I recently had to install some new virus software on my laptop. It seems a few viruses had come in through the backdoor and were causing a nuisance. If you have been using computers or surfing the net for very long you have encountered these pests. Some of them are minor in scope and are more annoying than anything. Of course others, are quite serious and pose a real threat to your computer and personal information. I have dealt with both types. The simple truth of the matter is no virus is wanted and any virus is potentially threatening and dangerous. Heresies, I would argue, work much the same way.
I have been teaching a men’s bible study once a week on the book of Jude. It is a small book, but it is packed full of teaching and wisdom. I must admit there is far more there than I first imagined when I agreed to teach the class. Jude admonished the believers to contend for the faith. The reason? There were certain people who had crept in unnoticed. (v.4)
These certain people, as Jude referred to them, are false teachers, or heretics. Simply put, they are teaching doctrine that goes against the foundational truths of the gospel of Christ. In fact, Jude pointed this out, when he said these heretics, pervert the grace of God into sensuality and deny our only Master and Lord, Jesus Christ. (v.4)
We must be careful about throwing the word heresy around too lightly. Someone is not a heretic simply because they disagree with me on some doctrinal issue. Heresy is understood to be an attack on an essential, non-negotiable truth of the Christian faith. So, for instance, an assault on the orthodox teaching of the Trinity would be considered heretical.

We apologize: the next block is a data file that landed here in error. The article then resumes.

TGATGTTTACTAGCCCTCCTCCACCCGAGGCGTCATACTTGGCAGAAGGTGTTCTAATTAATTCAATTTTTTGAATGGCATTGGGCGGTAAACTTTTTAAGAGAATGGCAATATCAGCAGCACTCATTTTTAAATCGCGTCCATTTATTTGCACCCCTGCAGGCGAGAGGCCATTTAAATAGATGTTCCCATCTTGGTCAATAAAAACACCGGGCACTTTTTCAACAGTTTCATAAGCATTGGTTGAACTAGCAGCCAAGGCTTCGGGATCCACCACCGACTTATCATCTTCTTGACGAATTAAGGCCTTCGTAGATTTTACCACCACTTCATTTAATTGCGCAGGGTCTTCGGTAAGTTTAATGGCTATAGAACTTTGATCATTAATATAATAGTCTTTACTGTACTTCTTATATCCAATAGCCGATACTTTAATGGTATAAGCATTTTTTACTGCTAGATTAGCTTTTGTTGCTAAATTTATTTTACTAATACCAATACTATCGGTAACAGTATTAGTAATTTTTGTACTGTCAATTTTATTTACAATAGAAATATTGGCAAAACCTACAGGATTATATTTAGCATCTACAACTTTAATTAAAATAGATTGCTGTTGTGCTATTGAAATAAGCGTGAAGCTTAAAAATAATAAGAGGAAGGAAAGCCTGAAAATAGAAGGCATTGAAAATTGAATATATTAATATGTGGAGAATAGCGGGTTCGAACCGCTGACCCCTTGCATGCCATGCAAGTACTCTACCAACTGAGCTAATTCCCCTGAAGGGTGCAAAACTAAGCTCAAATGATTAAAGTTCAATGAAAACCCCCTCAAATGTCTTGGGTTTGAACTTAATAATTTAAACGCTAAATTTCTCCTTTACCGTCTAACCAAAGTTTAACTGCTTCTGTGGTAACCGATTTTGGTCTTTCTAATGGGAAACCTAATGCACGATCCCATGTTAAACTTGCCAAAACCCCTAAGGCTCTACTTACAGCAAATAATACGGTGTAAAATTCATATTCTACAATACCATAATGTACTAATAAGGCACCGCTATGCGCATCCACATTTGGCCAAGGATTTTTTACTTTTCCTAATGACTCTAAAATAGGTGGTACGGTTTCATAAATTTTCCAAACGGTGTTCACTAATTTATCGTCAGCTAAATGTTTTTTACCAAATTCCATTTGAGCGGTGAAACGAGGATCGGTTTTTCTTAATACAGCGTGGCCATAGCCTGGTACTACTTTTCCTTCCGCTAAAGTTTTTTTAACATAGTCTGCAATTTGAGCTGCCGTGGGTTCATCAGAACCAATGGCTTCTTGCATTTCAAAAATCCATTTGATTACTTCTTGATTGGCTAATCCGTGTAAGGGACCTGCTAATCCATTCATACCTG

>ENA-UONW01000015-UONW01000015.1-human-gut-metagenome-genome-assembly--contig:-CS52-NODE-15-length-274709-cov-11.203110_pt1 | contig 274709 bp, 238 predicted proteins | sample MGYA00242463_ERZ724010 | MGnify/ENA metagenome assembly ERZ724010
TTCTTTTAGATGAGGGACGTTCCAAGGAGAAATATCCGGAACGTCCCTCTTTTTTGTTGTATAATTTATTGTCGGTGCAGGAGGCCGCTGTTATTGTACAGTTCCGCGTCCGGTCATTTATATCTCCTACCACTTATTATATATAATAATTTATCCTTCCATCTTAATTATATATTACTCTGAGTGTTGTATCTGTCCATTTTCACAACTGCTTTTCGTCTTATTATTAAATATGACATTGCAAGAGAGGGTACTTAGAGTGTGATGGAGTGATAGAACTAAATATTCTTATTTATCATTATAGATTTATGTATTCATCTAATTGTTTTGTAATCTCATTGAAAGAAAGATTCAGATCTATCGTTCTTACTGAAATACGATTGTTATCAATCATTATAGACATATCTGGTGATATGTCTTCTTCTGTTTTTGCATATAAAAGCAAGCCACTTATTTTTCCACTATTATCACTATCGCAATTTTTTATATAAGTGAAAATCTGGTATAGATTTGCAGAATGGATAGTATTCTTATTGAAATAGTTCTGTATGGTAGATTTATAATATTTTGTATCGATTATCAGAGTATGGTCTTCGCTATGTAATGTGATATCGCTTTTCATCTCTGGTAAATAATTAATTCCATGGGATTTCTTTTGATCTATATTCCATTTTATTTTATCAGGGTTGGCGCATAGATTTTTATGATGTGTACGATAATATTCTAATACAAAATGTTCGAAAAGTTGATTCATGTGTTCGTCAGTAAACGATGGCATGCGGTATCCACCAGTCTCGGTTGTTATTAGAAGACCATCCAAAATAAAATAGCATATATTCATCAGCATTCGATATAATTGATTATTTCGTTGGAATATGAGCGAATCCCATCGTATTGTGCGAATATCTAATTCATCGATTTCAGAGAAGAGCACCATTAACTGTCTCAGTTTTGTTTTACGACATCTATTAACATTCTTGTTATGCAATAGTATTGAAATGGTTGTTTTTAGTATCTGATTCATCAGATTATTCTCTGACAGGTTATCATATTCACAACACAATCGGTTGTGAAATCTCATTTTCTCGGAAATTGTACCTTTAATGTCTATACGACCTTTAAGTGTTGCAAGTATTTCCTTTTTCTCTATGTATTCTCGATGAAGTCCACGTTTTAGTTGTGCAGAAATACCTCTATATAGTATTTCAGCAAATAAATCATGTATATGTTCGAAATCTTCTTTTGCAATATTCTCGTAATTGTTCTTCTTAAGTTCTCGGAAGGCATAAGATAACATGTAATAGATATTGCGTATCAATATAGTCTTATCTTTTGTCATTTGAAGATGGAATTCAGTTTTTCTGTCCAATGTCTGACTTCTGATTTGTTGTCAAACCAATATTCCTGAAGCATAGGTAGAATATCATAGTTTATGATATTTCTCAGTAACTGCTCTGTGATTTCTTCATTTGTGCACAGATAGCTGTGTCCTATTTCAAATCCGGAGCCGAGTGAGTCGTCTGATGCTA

What catches my eye about Jude’s statement is that these certain people had crept in unnoticed. Much like the viruses I battled on my laptop, which had crept onto my drive without my knowledge or detection, so too, these false teachers had entered the church unnoticed and were a real and present danger to the fellowship and the creed of Christian faith.
How imminent was this threat? It was such a threat that Jude changed his subject matter for his letter. He originally intended on writing to the believers about our common salvation. (v.3) However, upon hearing of these heretical teachings he found it necessary to write to them about contending for the faith.
How then shall we live? How then shall we contend for the faith? In automotive repair, sensor signals can be graphed and shown as wave-forms on a lab scope. Young techs many times have an issue, upon seeing the waveform, in recognizing whether it is a good pattern or a bad pattern. The reason for this is they don’t yet have a clear image in their mind of what a good waveform looks like; therefore, it is almost impossible to recognize a faulty one.
The principle is an easy one to apply. In order to recognize a bad waveform, you must first know what a good waveform looks like. In other words, to know a defective pattern when you see it, you must first be able to recognize a known good pattern.
I think it works much the same way when it comes to false teaching. In order to recognize heretical teaching, one must first have a grasp on proper doctrine. If I know what a good apple is suppose to look like, I will be able to detect a rotten apple when I see one.
For Jude’s audience, these false teachers had entered in without their noticing it. They presented a threat to the early church, because they were undermining the foundational teachings of Christ and the apostles. Therefore, Jude saw it as imperative to warn the believers against the nature of these apostates who threatened their faith.
Eternal vigilance is not only the call of democracy, but of orthodox faith as well.